Popular culture is no stranger to archaeology. The subject has made its way into some of America's favorite movies, TV shows and video games. But archaeology has most often been referenced in popular culture as a novelty, and much of that is a result of its most famous pop-culture icon, Indiana Jones.
In the days and weeks leading up to the premiere of The Late Show with Stephen Colbert, there was much speculation about who Stephen Colbert actually was, how much of what we'd seen up until now was a made up persona, and which version of whom would be hosting The Late Show.
As viewers, we turned to Stewart when democracy was losing the plot. We charged him with the numinous task of separating the real from the unreal, the empty rhetoric from the suffering it caused.
Jon Stewart reminded us that while democracy (and life) is funny, it can also be intermittently devastating, and leave the pausing complex thinkers eating the tyranny of inanities left by the panting race of power-obsessed double-dealers.
A 17-year relationship ended just like that and I have no idea how I will go on. Okay, it was with a married man and I knew that sooner or later that son of a bitch would go back to his family. But the thing is I just cannot imagine life without my TV life partner Jon Stewart.
As the world celebrates Jon Stewart's contributions to comedy, news and politics and mourns his departure from The Daily Show, many people are forgetting that Stewart is more than just a talented satirist. He's an outstanding leader.
Jon Stewart showed us night after night that you could use media and culture to take intellectual frustration from your personal life to the airwaves. Marginalized thoughts and voices didn't have to stay marginalized. They could fight to the center. They could inspire change.
Jon Stewart had a tremendous impact on the world and has launched the careers of many notable comedians such as Stephen Colbert, Jon Oliver, and Steve Carell. For now, we can watch Last Week Tonight and watch clips from The Daily Show on YouTube until it sinks in that Jon Stewart is not coming back.
This week gave us a night of truly must-see TV. First, 17 Republican candidates squared off in two debates on Fox News. The would-be presidents mostly competed to see who could sound the most bellicose, who hated the government more, who could show more contempt for undocumented immigrants and poor people, and who would repeal Obamacare (and deny 10 million people health insurance) the fastest. We learned military spending needs to be greatly increased, and that we need to start a new ground war with ISIS -- and possibly Iran. We heard little about the economy and nothing about climate change. Though Ronald Reagan was invoked, this was more midnight than morning in America. Then, a few hours later, in an act of supreme scheduling irony, Jon Stewart memorably said goodbye, reminding us that "bullshit is everywhere," and "the best defense against bullshit is vigilance." And also how desperately we'll miss him. #JonVoyage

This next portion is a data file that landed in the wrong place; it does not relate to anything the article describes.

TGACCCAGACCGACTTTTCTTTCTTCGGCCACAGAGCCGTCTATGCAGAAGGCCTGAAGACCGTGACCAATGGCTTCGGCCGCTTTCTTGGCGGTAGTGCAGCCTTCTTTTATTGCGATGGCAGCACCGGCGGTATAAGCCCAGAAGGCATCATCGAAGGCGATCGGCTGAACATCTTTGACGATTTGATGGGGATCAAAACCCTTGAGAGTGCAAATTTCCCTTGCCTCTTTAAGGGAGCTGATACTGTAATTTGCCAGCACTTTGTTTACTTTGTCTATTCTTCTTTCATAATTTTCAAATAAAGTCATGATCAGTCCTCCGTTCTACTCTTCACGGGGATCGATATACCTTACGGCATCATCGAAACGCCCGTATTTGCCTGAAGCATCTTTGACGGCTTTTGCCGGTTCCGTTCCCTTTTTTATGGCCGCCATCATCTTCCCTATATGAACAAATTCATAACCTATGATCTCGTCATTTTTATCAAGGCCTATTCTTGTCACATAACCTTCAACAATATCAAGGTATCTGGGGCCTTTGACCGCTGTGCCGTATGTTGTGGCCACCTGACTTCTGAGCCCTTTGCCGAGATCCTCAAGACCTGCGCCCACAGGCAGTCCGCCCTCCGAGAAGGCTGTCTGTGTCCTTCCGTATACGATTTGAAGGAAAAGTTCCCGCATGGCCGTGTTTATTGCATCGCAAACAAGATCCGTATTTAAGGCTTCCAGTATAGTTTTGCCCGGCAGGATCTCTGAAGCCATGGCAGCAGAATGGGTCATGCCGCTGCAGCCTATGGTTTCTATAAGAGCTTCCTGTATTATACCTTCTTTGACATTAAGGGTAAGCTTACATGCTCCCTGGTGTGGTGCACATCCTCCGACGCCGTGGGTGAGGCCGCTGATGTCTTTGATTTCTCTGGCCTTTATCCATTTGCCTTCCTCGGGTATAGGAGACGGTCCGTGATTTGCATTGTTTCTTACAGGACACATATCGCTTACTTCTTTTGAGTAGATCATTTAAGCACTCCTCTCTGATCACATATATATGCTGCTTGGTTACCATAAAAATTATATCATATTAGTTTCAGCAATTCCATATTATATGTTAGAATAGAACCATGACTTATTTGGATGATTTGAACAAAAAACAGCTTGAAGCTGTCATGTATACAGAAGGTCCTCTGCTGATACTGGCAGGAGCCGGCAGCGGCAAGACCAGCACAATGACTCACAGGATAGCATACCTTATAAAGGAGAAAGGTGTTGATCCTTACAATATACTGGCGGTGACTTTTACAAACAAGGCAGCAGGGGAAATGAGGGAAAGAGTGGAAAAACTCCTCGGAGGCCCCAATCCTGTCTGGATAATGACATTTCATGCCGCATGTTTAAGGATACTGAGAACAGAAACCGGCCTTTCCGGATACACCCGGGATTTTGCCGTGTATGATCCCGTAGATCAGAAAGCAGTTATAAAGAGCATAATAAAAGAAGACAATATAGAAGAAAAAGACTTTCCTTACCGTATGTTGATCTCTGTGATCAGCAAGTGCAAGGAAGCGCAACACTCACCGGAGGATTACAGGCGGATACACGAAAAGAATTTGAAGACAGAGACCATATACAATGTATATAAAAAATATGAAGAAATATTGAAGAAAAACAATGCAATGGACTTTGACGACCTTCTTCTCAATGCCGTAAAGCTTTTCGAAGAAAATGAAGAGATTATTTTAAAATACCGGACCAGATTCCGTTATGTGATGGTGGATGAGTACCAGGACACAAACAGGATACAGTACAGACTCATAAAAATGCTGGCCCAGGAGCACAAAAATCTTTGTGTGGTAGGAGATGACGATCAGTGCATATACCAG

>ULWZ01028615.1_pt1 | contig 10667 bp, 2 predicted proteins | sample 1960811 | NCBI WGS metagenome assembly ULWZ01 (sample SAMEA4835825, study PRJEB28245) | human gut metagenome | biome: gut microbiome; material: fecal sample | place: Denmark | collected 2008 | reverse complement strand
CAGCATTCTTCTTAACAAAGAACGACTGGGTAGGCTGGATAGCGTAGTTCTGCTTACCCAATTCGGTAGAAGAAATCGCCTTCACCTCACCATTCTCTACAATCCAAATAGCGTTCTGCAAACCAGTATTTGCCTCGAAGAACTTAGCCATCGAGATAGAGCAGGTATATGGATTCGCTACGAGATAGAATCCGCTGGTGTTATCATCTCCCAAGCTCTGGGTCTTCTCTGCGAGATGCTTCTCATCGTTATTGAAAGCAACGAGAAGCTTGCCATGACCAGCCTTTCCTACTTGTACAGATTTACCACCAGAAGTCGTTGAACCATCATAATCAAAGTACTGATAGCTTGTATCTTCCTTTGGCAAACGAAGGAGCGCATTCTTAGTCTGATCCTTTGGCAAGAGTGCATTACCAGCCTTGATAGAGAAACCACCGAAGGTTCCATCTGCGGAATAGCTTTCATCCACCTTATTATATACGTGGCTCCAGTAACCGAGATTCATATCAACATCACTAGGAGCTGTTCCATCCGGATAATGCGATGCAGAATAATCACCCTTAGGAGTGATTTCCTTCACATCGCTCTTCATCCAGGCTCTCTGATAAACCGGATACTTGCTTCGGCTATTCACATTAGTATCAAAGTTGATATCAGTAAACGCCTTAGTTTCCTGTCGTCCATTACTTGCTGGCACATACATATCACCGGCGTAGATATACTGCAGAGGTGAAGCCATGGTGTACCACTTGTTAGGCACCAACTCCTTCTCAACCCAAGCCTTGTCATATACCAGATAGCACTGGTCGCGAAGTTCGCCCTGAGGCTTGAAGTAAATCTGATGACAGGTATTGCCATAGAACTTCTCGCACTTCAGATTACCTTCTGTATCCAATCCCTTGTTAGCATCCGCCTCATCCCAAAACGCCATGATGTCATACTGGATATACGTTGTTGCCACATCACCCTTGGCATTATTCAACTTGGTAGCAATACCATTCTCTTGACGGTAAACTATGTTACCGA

The Twittersphere was on fire last night as hundreds of thousands paid tribute to Jon Stewart who said goodbye after 16 years on The Daily Show. Stephen Colbert told an emotional Stewart on last night's show, "We owe you because we learn from you."
Today's topics include Chez on Stephanie Miller's Happy Hour; farewell to Jon Stewart and the end of late night satire; the first GOP debate; the fake story about drinking games; Fox News focus group goes nuts about Trump and much more.
What Jon figured out was how to use comedy as a narrative to elevate and communicate stories that would not have other wise broken through the tradition media filters and into the public eye.
Last night was Jon Stewart's last night on the Daily Show. It's gotten me thinking about how he's so much more than an entertainer, and what he's done as the most trusted newsman in America...
A mature society realizes that the present identity of all of its members depends on every single bit of its history - the bits of which today we are ashamed as well as the bits of which we are proud.
I know Jon Stewart has always been adamant that he's a fake journalist, not a real one, so I'm sure he'll like even less what these final shows leave me wanting to call him. Teacher.
Studio 54 boasts a legacy of irreverence. The opera house turned television studio turned disco club became one of the sexiest venues in New York City during the '70s, kenneling the coolest cats in the country.